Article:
My Congenital Differences
My name is Tim Hart, I am studying to become an Outdoor and Physical education teacher. I was born with a rare disease known as congenital hand and foot difference, that is known as a central defect, which there is an absence of the central rays. This essentially means I was born with two toes on each foot, and four fingers on each hand. With many surgeries, hospital visits, and doctor appointments, I now have great functionality and very few limitations.
A Pivotal Moment
I had an encounter with a mother a year ago in which, she informed me to wear gloves in public, and that my hands were disgusting. This all being in front of her young child that came to speak to me. In this moment, she completely and utterly broke me. I thought I had overcome, and accepted my so called disability, I was very wrong. I was used to being looked at, the ugly looks, the glances and the whispers. This wasn’t new to me and yes, I had received many mean comments over the years but nothing like this. I didn’t speak to anyone for two days, I went down the coast and reflected. Why had it bothered me so much what that woman had said? The conclusion was simple, it was because she was the only one, brave enough to say it to me, whilst others had only ever thought it. I promised myself whilst looking over the ocean on a gloomy day that I was going to work hard on myself, to improve, to be better internally. I want to feel comfortable in my own skin, I shouldn’t need the validation of others. Yes, I have four fingers and two toes, I have had countless surgeries, I have been told I wouldn’t be able to do so many things, and here I am, doing more than most. I was born this way and didn’t choose it who would? I never let it define me but I knew it was part of who I was, maybe I was wrong, maybe I should let it define me.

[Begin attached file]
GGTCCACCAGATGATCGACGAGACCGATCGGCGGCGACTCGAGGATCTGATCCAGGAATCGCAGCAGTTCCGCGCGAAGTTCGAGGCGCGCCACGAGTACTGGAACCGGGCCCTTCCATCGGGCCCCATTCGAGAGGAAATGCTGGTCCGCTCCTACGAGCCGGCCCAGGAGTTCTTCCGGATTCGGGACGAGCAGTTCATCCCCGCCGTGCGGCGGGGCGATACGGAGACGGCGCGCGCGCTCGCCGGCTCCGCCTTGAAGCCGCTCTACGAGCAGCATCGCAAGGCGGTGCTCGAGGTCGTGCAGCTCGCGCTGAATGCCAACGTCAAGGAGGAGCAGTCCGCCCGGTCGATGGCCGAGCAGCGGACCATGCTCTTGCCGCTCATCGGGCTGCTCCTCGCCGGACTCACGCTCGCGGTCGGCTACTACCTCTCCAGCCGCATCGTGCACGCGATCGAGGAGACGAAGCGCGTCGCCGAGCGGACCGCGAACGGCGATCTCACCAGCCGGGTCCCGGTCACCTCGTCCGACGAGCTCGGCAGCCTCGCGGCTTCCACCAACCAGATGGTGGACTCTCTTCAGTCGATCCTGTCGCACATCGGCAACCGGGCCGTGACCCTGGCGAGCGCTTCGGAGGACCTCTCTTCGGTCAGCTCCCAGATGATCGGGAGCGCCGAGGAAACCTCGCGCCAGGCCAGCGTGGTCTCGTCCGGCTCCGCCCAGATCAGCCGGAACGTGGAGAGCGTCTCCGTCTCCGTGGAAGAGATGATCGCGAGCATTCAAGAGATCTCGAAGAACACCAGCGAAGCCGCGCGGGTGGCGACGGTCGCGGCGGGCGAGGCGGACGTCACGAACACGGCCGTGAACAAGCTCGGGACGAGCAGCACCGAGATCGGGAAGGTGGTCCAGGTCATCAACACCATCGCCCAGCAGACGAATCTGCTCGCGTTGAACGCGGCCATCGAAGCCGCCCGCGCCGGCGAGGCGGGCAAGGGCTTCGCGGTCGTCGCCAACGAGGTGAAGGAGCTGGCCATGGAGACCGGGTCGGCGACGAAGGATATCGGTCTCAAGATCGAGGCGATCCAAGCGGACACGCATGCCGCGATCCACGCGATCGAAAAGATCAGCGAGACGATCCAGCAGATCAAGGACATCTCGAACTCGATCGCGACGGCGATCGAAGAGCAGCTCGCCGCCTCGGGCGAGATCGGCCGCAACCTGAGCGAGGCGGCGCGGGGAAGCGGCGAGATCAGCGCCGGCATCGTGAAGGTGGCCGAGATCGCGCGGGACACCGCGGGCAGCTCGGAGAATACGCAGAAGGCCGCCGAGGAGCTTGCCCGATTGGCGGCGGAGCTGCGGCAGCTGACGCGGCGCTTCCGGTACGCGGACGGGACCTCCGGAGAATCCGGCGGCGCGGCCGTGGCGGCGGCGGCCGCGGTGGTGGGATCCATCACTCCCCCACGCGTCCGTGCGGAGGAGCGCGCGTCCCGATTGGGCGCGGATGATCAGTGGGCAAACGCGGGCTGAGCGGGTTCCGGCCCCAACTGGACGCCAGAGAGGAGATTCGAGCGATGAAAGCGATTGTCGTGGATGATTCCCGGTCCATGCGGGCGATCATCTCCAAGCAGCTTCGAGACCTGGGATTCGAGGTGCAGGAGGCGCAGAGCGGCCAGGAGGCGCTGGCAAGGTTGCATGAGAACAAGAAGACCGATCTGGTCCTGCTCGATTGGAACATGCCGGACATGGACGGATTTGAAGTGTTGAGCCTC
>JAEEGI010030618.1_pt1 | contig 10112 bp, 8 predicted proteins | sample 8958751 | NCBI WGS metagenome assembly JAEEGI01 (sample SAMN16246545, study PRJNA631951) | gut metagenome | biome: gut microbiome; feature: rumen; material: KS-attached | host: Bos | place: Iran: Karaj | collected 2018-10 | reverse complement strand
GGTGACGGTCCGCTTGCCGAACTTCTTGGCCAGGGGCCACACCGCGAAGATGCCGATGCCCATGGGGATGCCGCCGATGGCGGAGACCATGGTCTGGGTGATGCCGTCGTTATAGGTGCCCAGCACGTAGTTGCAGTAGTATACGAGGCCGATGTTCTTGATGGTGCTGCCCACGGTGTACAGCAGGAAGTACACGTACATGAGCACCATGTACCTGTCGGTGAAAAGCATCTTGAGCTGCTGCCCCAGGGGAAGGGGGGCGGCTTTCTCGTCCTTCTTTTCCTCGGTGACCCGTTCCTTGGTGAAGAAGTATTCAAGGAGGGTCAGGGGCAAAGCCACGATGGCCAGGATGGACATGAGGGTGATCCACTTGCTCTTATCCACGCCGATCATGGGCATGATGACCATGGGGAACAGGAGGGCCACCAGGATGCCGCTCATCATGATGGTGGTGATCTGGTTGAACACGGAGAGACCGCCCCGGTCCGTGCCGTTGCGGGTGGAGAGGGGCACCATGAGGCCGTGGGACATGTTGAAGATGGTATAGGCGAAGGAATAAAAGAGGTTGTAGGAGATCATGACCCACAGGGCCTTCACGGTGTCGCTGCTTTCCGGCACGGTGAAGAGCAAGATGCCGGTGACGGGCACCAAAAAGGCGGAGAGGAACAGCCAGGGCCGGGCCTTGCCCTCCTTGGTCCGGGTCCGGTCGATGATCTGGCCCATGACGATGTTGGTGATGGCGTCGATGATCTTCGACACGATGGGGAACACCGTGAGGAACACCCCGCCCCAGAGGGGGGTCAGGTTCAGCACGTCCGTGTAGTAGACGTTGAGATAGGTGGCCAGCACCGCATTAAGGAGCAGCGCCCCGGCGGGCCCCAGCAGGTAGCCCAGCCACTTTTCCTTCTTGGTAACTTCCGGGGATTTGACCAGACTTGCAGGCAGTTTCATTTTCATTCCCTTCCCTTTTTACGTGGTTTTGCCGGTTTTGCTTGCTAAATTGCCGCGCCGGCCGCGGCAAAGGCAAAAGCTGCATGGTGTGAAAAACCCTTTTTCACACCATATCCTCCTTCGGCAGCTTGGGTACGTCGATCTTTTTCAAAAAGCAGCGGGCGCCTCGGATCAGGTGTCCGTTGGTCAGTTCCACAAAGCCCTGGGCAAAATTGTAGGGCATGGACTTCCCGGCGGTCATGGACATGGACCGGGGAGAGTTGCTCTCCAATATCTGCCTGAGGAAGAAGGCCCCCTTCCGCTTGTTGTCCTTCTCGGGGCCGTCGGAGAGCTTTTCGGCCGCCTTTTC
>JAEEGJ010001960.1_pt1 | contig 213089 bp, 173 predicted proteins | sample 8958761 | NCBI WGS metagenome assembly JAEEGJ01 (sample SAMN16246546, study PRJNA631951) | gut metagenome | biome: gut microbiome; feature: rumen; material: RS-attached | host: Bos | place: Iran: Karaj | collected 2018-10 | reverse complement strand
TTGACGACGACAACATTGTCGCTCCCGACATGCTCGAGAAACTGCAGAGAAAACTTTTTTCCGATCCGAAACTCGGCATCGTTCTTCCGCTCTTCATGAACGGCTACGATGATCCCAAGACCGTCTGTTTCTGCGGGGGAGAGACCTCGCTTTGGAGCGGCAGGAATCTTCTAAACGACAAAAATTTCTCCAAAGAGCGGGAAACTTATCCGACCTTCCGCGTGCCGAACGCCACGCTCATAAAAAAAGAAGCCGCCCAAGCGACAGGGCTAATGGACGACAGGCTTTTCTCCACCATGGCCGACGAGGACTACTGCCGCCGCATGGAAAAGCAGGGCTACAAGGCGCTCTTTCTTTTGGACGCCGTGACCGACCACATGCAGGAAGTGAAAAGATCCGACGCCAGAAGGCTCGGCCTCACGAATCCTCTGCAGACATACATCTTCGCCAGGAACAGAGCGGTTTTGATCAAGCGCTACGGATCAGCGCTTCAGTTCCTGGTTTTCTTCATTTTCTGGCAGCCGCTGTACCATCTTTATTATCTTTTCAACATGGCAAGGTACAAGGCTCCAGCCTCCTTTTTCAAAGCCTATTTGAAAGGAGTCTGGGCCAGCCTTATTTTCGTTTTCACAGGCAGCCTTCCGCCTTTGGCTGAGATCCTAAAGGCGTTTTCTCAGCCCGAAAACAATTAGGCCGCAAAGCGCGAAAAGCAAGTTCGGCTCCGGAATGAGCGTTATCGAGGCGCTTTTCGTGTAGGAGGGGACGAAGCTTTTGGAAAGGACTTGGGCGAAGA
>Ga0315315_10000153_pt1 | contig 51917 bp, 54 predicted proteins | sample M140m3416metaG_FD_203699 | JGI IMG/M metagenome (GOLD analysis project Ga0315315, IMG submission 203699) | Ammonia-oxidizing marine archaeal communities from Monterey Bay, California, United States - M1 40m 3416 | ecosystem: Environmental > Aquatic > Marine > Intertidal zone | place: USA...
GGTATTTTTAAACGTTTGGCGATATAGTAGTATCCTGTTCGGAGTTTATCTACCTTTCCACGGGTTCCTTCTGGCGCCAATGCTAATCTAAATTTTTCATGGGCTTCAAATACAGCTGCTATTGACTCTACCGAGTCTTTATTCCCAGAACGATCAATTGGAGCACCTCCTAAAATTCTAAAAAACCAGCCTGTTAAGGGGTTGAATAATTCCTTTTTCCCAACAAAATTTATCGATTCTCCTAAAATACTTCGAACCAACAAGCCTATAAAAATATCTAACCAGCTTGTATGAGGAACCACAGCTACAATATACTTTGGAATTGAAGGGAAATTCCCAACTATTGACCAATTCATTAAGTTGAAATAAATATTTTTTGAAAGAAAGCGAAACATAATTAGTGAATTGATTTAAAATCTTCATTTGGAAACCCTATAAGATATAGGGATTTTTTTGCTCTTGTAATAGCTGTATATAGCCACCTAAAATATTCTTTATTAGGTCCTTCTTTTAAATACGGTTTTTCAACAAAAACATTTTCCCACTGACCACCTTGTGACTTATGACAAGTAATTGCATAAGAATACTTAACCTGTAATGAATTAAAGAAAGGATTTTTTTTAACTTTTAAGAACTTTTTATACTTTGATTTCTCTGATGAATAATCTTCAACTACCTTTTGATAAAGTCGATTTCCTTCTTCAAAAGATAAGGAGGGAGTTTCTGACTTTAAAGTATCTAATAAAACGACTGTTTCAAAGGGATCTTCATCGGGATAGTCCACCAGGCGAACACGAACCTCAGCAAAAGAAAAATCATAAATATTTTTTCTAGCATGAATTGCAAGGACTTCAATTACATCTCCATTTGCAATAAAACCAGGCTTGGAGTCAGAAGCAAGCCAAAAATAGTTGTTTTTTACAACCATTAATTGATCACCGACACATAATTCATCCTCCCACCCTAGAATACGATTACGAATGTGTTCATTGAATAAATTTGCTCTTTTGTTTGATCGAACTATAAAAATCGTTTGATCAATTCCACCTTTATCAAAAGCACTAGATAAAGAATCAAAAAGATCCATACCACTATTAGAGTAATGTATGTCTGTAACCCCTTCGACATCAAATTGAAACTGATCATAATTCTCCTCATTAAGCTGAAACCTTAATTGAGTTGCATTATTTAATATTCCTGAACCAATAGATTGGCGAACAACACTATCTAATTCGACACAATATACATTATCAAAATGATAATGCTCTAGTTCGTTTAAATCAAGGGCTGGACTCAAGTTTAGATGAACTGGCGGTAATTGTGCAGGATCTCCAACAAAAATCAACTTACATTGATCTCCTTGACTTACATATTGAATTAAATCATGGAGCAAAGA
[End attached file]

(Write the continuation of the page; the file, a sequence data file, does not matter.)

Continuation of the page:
Learn to Accept Yourself
I have a message and its pretty simple, I am sharing this because I want to own it but not only that, I want to encourage others that might be in a similar situation, to own it, to accept yourself, to work on yourself. Don’t hide from it like I did for so long, if you need help reach out, I will always be happy to help anyone.
I am controlling my narrative- are you?
I want to thank the mother who said those nasty comments, you broke me in that moment, but I came out so much tougher, I grew in ways I didn’t know possible.
On a final note, there will be a day, in which I say to myself, that I’m happy this happened to me. That day has yet to come. That’s what I am working towards. I am controlling the narrative- are you?